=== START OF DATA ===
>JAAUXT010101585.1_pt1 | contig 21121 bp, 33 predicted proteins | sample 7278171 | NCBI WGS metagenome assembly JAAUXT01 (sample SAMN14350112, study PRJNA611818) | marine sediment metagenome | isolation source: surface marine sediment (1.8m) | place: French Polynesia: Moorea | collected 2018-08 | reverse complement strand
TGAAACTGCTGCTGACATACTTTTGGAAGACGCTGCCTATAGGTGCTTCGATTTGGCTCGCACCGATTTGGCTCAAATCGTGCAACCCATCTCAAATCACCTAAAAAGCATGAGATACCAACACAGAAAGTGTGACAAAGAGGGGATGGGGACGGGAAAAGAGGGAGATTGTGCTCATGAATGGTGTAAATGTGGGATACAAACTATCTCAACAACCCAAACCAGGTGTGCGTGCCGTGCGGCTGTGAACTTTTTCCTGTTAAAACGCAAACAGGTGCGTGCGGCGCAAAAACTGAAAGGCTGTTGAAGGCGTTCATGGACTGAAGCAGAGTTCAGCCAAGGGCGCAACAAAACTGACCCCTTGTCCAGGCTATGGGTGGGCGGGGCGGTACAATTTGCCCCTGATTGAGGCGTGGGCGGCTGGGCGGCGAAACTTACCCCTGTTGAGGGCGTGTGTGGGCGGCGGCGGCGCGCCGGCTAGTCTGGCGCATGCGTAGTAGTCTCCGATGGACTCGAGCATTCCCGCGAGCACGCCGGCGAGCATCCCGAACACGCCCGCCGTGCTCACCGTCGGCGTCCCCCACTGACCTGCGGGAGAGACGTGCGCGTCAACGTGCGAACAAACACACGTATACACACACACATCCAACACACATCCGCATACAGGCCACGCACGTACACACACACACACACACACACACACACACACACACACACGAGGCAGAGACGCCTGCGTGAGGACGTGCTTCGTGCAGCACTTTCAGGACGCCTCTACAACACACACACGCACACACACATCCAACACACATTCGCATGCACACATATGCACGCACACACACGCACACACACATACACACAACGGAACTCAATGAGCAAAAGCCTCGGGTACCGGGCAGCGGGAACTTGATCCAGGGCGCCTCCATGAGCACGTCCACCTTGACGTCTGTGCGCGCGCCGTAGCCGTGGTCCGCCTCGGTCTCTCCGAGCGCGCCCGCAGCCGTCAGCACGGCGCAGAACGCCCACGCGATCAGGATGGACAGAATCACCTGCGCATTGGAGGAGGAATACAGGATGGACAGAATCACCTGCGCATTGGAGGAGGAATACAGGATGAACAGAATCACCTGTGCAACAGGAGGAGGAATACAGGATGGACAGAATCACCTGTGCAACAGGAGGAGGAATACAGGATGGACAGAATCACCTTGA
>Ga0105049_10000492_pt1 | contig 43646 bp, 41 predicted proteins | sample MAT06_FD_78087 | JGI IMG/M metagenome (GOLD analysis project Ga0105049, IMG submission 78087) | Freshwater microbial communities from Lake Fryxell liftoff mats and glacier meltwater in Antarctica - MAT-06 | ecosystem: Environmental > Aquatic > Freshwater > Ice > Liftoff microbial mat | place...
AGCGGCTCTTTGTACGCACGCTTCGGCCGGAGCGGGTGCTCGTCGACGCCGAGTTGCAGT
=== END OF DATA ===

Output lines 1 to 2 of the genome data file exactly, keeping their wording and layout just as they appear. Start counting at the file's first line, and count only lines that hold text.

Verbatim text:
>JAAUXT010101585.1_pt1 | contig 21121 bp, 33 predicted proteins | sample 7278171 | NCBI WGS metagenome assembly JAAUXT01 (sample SAMN14350112, study PRJNA611818) | marine sediment metagenome | isolation source: surface marine sediment (1.8m) | place: French Polynesia: Moorea | collected 2018-08 | reverse complement strand
TGAAACTGCTGCTGACATACTTTTGGAAGACGCTGCCTATAGGTGCTTCGATTTGGCTCGCACCGATTTGGCTCAAATCGTGCAACCCATCTCAAATCACCTAAAAAGCATGAGATACCAACACAGAAAGTGTGACAAAGAGGGGATGGGGACGGGAAAAGAGGGAGATTGTGCTCATGAATGGTGTAAATGTGGGATACAAACTATCTCAACAACCCAAACCAGGTGTGCGTGCCGTGCGGCTGTGAACTTTTTCCTGTTAAAACGCAAACAGGTGCGTGCGGCGCAAAAACTGAAAGGCTGTTGAAGGCGTTCATGGACTGAAGCAGAGTTCAGCCAAGGGCGCAACAAAACTGACCCCTTGTCCAGGCTATGGGTGGGCGGGGCGGTACAATTTGCCCCTGATTGAGGCGTGGGCGGCTGGGCGGCGAAACTTACCCCTGTTGAGGGCGTGTGTGGGCGGCGGCGGCGCGCCGGCTAGTCTGGCGCATGCGTAGTAGTCTCCGATGGACTCGAGCATTCCCGCGAGCACGCCGGCGAGCATCCCGAACACGCCCGCCGTGCTCACCGTCGGCGTCCCCCACTGACCTGCGGGAGAGACGTGCGCGTCAACGTGCGAACAAACACACGTATACACACACACATCCAACACACATCCGCATACAGGCCACGCACGTACACACACACACACACACACACACACACACACACACACACGAGGCAGAGACGCCTGCGTGAGGACGTGCTTCGTGCAGCACTTTCAGGACGCCTCTACAACACACACACGCACACACACATCCAACACACATTCGCATGCACACATATGCACGCACACACACGCACACACACATACACACAACGGAACTCAATGAGCAAAAGCCTCGGGTACCGGGCAGCGGGAACTTGATCCAGGGCGCCTCCATGAGCACGTCCACCTTGACGTCTGTGCGCGCGCCGTAGCCGTGGTCCGCCTCGGTCTCTCCGAGCGCGCCCGCAGCCGTCAGCACGGCGCAGAACGCCCACGCGATCAGGATGGACAGAATCACCTGCGCATTGGAGGAGGAATACAGGATGGACAGAATCACCTGCGCATTGGAGGAGGAATACAGGATGAACAGAATCACCTGTGCAACAGGAGGAGGAATACAGGATGGACAGAATCACCTGTGCAACAGGAGGAGGAATACAGGATGGACAGAATCACCTTGA